Denmark Vesey House
Backstory and Context
Denmark Vesey (1767-1822) was owned by Captain Joseph Vesey and accompanied him on his trading voyages until he retired to Charleston. Vesey won a street lottery in 1799 and was able to purchase his freedom with $600 of his winnings. He was unable to purchase the freedom of his wife and children and it is speculated that this failure motivated his crusade to end slavery. It is believed that he set up his carpenter shop in the neighborhood of 56 Bull Street. He joined the newly formed African Methodist Episcopal church in 1817, becoming a class leader. He became enraged by interference of white Charlestonians and began to preach that those of African descent were the New Israelites and chosen by God.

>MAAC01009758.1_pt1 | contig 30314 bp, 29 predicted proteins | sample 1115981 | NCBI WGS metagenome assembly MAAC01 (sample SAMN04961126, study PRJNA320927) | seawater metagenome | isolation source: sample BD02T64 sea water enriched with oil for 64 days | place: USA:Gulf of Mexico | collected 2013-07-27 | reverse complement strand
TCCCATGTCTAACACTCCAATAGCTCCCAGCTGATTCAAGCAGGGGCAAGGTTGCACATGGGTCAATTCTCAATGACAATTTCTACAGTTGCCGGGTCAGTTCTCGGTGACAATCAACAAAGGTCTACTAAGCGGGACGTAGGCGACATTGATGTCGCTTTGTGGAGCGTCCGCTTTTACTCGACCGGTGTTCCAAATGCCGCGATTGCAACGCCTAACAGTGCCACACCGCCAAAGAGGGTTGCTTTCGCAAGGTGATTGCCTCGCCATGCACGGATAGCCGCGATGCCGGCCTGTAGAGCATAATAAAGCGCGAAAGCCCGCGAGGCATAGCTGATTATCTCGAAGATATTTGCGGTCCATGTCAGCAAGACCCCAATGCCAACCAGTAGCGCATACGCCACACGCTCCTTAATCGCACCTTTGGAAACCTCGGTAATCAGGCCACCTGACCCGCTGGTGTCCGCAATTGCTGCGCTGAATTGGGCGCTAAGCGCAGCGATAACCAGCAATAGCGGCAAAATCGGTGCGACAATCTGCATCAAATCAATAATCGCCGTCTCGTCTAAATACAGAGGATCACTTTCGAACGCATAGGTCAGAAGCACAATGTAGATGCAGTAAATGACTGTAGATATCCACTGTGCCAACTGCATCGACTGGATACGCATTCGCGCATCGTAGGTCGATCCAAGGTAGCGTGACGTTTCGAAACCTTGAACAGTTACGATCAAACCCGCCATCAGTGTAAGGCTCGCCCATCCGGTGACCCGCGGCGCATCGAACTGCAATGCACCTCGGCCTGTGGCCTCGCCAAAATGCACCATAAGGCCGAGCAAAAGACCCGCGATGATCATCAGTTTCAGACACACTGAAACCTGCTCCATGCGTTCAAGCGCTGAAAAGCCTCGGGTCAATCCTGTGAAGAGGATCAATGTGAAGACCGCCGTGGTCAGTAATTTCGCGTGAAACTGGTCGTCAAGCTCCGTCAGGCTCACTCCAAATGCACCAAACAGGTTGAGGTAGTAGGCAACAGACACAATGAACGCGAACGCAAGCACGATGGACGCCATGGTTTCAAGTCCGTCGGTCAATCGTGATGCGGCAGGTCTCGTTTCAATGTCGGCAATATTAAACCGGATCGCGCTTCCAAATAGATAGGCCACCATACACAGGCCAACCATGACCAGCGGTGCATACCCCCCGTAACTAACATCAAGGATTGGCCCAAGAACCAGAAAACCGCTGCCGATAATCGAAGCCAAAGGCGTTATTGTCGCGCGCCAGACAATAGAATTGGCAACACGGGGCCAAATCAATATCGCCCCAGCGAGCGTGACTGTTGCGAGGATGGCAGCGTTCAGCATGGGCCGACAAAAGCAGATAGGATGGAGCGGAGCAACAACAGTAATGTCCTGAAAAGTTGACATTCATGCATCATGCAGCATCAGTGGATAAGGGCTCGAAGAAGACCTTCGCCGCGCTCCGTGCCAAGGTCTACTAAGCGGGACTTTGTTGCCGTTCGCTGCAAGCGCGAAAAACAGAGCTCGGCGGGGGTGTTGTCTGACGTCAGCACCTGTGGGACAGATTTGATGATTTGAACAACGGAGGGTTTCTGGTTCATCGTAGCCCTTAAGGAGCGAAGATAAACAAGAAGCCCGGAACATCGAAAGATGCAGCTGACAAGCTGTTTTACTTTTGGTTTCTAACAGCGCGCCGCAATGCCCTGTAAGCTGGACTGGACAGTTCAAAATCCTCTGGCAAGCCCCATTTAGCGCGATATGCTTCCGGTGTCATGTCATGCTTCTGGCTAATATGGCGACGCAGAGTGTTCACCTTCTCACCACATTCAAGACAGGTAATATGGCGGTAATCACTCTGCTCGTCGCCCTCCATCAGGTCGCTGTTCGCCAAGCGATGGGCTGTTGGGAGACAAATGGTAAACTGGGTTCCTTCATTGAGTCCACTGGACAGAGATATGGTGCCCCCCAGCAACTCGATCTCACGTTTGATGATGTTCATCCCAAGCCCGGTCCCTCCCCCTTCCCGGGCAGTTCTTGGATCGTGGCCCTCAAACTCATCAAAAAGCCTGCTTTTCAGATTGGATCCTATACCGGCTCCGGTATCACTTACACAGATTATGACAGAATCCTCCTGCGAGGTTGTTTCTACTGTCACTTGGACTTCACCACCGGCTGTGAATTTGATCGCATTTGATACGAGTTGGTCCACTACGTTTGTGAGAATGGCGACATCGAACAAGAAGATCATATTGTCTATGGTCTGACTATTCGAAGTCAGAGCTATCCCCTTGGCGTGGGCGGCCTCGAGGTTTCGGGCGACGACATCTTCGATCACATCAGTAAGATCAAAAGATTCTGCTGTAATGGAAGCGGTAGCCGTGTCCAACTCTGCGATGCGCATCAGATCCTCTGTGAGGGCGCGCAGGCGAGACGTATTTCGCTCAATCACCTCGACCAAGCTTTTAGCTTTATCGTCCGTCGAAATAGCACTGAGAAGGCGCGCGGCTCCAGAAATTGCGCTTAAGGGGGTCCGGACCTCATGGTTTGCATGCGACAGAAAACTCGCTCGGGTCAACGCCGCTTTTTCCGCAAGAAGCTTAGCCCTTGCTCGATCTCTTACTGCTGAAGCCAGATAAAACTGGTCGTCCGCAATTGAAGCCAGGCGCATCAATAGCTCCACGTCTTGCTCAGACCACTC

In 1822, Vesey along with other members of the church, plotted a slave uprising with the intent of seizing the arsenals and guard houses, freeing all slaves in the area as well as killing all whites, setting fire to the city and fleeing to Haiti. The rebellion was to occur on July 14, Bastille Day. With more than 9000 expected to participate, they were betrayed by fellow slaves. Three hundred thirteen alleged participants were arrested, 67 were convicted with 35 of those executed. Denmark Vesey was hanged.
The house at 56 Bull Street was initially believed to be the home of Vesey and was designated a National Historic Landmark in 1976 even though there was no concrete evidence that the home had been owned by him. Further research has concluded that this was not his home and that it may not have been standing during his lifetime. The house is privately owned and not open to the public. It is currently used as a college student rental property. No plaque is present
National Register Number: 76001698, designated a National Historic Landmark May 11, 1976